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Caloundra restaurant cops $18,000 fine for cockroaches in the kitchen
A popular Caloundra seafood restaurant – Centrepoint Buffet – has been fined $18,423 in the Caloundra Magistrates Court for having cockroaches on serving benches, among a wide range of complaints.
The Sunshine Coast Council inspected the business on February 3 after several attempts to have the business improve its kitchen facilities.
On February 3 the inspectors found cockroaches, unwashed benches and dirty floors and walls, as well as dirty fixtures.
Dirty food storage at Caloundra’s Centrepoint Buffet before it was temporarily closed. Photo: Sunshine Coast Council
Inspectors ruled the food was poorly stored and likely to be easily contaminated and found old rusty shelving inside the cool rooms and freezers.
The inspectors also found the food risked contamination in the display areas.
Photographs provided to the court showed cockroaches on food benches, cockroaches beside food containers, with fat grease and food particles on unwashed hotplates, dirty grills, dirty floors, unwashed sinks with food particles and unwashed plastic food containers.
Cockroaches found in food preparation areas at Centrepoint Buffet before the upgrade. Photo: Sunshine Coast Council
Caloundra Magistrate Stephanie Tonkin issued one penalty for nine charges of $17,000 and charged the business a further $1423 for professional and court costs.
Centrepoint Buffet owner Jerry Li said the photographs did not give a true indication of the older kitchen conditions.
He said he was angry at the media attention six months after his business had been closed for 10 days while it was improved.
Cockroaches were found on benches in the restaurant. Photo: Sunshine Coast Council
“It should have happened when it happened, back in February, not today,” Mr Li said.
Mr Li said he had made the improvements recommended by Sunshine Coast Council and spent more than $20,000 on the renovations.
“Of course we have,” he said.
“Council would not have let us open if we didn’t.”
Sunshine Coast Council healthy places co-ordinator Jason Brewer said two inspectors found “major non-compliances” with food hygiene and closed the business remporarily.
“We also had general cleaning issues with an accumulation of grease and the walls, floors and other areas needed cleaning,” he said.
“And there was rusting shelves – and that’s about potential contamination – and you can’t keep that clean.”
Sunshine Coast Council Community Programs Councillor Jenny McKay said 95 per cent of Sunshine Coast food businesses provided quality, hygienic and safe food to their customers.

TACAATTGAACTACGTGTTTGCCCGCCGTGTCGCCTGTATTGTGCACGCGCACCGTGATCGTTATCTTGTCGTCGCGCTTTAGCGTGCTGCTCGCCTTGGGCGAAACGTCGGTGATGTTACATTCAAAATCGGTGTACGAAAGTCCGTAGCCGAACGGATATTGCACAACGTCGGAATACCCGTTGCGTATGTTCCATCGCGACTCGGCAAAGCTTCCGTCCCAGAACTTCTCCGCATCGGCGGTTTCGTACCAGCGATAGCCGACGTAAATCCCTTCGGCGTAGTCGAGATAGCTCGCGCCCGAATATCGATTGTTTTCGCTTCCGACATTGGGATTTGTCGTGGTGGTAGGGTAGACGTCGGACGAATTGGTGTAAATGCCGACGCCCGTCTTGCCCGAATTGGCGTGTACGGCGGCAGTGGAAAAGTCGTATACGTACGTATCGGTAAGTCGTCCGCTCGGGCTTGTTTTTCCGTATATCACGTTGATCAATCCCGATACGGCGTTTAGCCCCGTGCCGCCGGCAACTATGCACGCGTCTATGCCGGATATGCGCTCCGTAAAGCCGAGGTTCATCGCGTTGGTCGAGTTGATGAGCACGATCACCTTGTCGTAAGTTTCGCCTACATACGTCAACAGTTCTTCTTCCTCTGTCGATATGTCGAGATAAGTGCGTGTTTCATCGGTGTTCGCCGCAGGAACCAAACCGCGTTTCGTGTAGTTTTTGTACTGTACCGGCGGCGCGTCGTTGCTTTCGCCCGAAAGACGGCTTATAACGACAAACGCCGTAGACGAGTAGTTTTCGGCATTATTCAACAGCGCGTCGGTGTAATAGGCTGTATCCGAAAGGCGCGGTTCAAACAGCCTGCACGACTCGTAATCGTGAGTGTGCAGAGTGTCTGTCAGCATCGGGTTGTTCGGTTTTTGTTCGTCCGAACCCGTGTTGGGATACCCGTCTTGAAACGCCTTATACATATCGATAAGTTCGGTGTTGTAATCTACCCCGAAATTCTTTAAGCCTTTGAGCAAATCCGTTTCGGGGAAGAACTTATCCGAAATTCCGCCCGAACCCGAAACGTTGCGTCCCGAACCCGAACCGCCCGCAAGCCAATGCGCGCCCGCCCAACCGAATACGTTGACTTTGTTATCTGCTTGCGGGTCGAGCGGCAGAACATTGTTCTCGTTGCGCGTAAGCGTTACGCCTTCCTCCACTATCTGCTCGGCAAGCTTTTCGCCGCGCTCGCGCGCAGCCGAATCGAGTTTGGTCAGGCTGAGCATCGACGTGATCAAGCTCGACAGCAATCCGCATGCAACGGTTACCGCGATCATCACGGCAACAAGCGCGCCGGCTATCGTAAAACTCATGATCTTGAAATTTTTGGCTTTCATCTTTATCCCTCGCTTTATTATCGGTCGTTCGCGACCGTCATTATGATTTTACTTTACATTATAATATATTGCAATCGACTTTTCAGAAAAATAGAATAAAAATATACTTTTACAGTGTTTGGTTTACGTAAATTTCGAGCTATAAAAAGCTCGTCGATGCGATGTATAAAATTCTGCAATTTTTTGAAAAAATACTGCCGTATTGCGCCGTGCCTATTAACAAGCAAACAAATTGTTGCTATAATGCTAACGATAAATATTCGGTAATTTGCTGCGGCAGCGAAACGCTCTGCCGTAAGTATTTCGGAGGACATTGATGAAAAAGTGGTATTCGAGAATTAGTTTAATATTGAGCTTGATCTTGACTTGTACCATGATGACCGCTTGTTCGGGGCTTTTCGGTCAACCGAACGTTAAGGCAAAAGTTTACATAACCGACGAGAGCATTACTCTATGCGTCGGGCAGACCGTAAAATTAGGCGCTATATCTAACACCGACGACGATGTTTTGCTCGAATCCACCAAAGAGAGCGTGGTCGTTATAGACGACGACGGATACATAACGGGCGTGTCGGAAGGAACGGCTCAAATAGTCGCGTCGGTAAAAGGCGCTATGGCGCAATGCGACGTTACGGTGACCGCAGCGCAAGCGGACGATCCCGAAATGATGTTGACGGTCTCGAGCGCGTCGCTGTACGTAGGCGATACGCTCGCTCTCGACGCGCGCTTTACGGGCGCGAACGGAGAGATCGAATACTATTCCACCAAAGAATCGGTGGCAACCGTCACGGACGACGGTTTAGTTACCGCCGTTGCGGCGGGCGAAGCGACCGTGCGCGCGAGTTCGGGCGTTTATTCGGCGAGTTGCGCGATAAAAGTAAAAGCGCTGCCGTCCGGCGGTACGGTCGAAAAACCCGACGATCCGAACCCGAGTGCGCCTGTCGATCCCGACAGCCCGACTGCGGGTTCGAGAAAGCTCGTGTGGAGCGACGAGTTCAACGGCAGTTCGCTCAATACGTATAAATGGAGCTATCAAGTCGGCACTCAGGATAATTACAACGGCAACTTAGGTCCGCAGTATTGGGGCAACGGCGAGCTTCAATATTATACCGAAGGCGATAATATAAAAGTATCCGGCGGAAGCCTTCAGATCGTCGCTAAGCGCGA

“Our environmental health officers proactively audit all of the 1775 fixed, 91 mobile and 158 temporary food business premises throughout the region to make sure they comply with the Food Act 2006 and the Food Standards Code,” Cr McKay said.
“And most of the food operators on the Sunshine Coast are doing the right thing, with only around 5 per cent issued with improvement notices,” she said.
Cr McKay said council’s inspectors had decided to act on the Caloundra seafood business.
“In this instance however, council determined the business had a number of critical food safety non-compliances,” she said.
“And out of concern for customer safety, took the case to prosecution.
“The central message from today’s case to all food businesses on the Sunshine Coast is provide your customers with safe, hygienic food or face the consequences.
“When a business fails to work with council, we have no option left but to prosecute to enforce the law to protect the community.”
The top 10 complaints chased by Sunshine Coast food inspectors
1. Keeping floors, walls and ceiling clean with no visible trace of food, dirt or grease.
2. Keeping the food premise in good state of repair and working order.
3. Keeping fixtures, fittings and equipment to a standard of cleanliness where there is no accumulation of food waste, dirt, grease or other visible matter.
4. Providing a temperature-measuring device that can accurately measure the temperature of potentially hazardous food to +/- 1ºC.
4. Displaying the licence or a copy of it in a prominent position so it is easily visible to persons in a public area of the premises.
5. Making sure each hand-washing facility has an adequate supply of single use towels or other means of effectively drying hands.
6. Maintaining the food premises to a standard of cleanliness where there is no accumulation of food waste, dirt, grease or other visible matter.
7. Storing cold potentially hazardous food under temperature control of 5ºC or below.
8. Making sure each hand washing facility has an adequate supply of soap to thoroughly clean hands.
9. Maintaining the fixtures, fittings and equipment in a good state of repair and working order.
10. Sanitising food equipment contact surfaces by heat, chemicals or other processes to reduce the number of micro-organisms to a level that doesn’t compromise food safety.